There's actually tons of info available by Google. The two places I know of that were really big on cable lacing are NASA and the telcos. So if you google "cable lacing telco" or "cable lacing NASA" you'll find lots.

I have never seen NASA work, but some of the old work still in use in telco CO's is really impressive. There was work way more impressive than what you see in "cable ****" threads on reddit etc. these days, in telco offices 50+ years ago.

Waxed string was used for cable lacing, the wax gives the string a little tackiness and makes it work better. I think you can still find it if you look. Of course you wouldn't use it inside enclosure with line voltage terminals or connections, it's combustible material - pretty much a fuse. Like cable ties, but more so, if you over tighten it, it could mess up cat 5 / cat6 cables.

I have used it here and there over the years, it still works fine, not much different from making a cable tie bundle, except it's smoother - you don't have the burrs from the cable tie heads on the finished bundle.
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Old 01-20-2019, 06:47 AM   #5
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If you can find it... I always liked the WAXED nylon twine.... super strong... stays in place better and not bunch up. I certainly agree with @Wiresmith about the beautiful part... like conduit bends that match perfectly.
Thanks, looking for it now. I never heard of it although I have had some bootlaces like that and I see how it would be better.
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Old 01-20-2019, 06:57 AM   #6
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I've cut a chit ton of it out and tossed it on the floor. It looks nice, but it is just pointless in the cut throat market of today.
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Old 01-20-2019, 06:58 AM   #7
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I've cut a chit ton of it out and tossed it on the floor. It looks nice, but it is just pointless in the cut throat market of today.
What did you cut it out of?
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Old 01-20-2019, 07:03 AM   #8
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What did you cut it out of?
I worked at a mill that had a ton of old machines. They never upgraded, just kept repairing. A lot of control cabinets had the wires laced. By the time I got there, there was a good mix of old lace and new hack.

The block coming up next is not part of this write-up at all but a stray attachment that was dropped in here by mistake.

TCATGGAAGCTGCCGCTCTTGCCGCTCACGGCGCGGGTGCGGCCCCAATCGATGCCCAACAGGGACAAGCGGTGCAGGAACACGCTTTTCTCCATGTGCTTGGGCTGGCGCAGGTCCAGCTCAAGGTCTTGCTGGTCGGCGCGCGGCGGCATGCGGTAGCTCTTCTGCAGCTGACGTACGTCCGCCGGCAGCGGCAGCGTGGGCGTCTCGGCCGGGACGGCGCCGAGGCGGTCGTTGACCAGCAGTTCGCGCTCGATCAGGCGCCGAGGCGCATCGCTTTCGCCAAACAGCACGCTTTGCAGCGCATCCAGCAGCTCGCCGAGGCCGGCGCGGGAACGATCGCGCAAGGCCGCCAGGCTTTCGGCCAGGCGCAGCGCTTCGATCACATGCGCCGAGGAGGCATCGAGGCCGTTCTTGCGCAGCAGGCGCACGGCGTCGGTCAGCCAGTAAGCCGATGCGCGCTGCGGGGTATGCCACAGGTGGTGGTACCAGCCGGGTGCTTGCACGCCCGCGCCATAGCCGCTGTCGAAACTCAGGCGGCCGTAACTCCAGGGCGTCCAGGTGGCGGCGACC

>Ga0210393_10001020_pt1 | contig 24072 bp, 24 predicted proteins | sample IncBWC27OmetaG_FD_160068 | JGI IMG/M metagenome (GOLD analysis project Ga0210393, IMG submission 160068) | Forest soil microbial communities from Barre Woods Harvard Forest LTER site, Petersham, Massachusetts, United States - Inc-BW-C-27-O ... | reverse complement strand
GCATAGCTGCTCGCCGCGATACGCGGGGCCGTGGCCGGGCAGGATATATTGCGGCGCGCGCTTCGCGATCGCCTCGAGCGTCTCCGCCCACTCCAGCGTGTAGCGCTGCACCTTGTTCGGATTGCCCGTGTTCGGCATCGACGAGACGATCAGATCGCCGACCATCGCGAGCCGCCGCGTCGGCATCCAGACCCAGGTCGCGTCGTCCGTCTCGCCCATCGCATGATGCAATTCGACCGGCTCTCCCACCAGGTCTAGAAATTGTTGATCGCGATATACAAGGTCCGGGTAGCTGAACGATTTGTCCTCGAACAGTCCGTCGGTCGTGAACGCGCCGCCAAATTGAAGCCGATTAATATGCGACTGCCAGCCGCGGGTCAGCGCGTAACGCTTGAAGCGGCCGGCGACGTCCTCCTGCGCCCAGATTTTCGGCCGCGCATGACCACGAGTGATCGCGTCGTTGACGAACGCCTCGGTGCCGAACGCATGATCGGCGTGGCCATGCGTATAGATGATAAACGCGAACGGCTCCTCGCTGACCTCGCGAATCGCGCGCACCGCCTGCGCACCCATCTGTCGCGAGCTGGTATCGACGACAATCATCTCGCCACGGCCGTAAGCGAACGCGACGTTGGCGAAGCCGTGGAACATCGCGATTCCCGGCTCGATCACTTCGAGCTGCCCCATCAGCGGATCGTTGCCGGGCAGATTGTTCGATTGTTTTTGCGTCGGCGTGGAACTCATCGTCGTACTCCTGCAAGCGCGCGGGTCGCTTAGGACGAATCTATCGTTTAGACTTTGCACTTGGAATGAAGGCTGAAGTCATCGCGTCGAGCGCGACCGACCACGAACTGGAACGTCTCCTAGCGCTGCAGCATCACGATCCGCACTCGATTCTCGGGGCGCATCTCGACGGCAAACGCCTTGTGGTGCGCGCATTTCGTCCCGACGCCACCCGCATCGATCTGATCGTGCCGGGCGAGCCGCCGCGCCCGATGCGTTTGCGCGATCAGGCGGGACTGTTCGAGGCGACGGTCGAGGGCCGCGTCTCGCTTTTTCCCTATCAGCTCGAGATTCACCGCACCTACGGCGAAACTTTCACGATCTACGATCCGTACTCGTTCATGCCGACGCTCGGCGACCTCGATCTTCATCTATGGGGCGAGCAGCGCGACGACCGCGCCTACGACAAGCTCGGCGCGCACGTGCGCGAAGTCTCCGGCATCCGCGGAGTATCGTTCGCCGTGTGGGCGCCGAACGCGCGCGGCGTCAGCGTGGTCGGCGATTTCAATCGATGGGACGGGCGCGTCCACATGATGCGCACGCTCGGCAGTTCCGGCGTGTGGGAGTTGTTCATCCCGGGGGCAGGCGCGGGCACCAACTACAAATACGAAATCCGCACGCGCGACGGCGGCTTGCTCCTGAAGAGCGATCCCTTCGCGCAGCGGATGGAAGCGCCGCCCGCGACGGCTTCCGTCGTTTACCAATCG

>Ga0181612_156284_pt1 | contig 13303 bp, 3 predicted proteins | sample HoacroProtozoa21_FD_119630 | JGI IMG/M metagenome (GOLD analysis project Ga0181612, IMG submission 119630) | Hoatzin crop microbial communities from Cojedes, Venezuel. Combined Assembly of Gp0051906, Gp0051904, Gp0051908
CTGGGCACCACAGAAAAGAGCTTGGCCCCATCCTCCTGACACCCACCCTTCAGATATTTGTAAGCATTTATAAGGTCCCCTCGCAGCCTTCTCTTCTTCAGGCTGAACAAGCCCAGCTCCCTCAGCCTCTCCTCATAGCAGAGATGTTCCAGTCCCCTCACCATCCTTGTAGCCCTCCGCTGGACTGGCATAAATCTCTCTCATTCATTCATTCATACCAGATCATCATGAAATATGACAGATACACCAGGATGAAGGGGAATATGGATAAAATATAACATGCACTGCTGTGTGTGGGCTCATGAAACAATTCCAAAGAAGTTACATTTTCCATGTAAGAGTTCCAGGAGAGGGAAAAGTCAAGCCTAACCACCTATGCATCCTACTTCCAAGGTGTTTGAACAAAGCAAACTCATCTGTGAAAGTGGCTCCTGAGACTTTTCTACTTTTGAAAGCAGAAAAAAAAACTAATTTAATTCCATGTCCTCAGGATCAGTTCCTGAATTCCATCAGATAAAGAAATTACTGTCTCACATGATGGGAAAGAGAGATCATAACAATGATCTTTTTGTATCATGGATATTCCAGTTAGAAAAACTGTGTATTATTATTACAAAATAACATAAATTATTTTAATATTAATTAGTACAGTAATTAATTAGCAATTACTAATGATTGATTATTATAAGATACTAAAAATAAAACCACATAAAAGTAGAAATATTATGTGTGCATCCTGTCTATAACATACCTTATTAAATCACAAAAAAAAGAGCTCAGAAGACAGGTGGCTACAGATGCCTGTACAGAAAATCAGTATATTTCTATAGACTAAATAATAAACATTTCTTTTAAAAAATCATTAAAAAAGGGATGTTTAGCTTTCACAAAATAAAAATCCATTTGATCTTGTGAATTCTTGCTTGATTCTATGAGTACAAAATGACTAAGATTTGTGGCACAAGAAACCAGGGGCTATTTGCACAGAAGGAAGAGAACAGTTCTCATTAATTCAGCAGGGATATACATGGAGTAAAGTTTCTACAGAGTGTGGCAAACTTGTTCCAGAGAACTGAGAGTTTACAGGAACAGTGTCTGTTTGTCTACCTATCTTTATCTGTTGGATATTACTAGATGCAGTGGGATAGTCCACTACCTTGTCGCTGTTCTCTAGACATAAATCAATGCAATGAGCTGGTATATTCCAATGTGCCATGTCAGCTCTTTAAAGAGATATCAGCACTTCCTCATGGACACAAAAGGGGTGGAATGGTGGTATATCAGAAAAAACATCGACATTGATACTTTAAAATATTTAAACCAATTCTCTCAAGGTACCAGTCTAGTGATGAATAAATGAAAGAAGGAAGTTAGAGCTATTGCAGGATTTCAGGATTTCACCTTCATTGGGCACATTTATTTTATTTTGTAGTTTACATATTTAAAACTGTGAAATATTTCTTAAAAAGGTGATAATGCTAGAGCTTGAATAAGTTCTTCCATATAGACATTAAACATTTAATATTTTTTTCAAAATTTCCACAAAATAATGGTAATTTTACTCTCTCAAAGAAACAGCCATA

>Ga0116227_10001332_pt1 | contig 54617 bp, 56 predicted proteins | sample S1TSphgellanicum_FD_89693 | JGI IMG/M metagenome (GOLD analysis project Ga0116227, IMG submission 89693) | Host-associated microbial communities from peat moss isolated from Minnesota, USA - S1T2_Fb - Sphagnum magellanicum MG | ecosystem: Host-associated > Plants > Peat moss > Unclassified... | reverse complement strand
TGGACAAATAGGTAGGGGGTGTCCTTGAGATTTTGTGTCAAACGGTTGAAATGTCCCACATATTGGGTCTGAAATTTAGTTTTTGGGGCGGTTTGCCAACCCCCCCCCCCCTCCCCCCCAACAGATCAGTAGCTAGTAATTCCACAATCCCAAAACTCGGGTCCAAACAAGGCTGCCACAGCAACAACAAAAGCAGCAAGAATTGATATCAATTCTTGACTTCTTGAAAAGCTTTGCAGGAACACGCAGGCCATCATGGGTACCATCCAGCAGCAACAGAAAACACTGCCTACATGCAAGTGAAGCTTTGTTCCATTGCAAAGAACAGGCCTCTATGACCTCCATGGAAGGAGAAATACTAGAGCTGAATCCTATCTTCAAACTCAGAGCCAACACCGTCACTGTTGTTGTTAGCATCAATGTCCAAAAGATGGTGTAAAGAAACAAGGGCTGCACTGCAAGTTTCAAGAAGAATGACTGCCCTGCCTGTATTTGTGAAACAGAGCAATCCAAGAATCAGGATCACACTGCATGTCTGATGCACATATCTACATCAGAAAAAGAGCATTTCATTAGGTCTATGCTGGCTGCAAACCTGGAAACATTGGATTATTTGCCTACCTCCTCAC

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Old 01-20-2019, 07:10 AM   #9
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I worked at a mill that had a ton of old machines. They never upgraded, just kept repairing. A lot of control cabinets had the wires laced. By the time I got there, there was a good mix of old lace and new hack.
I see it in some old alarm systems around here, I wonder if there was one company doing all the old work. Some pretty impressive work. Some of these systems still have old window foil glass break alarms, where the foil survives, it still looks nice. I thought that foil was decorative until I learned it was part of the alarm system.
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Old 01-20-2019, 07:11 AM   #10
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This company is usually a decent source for telco stuff:


https://www.specialized.net/installa...les-twine.html
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Old 01-20-2019, 07:24 AM   #11
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Cable lacing is a art that can not be taught a few lines on a forum. It is still done and a quick check with google there are many pages devoted to it.
The old school cable twine can be hazardous to work with. some were impregnated with rat poison to keep mice from chewing on it. Tugging on you could push it into the folds of your skin.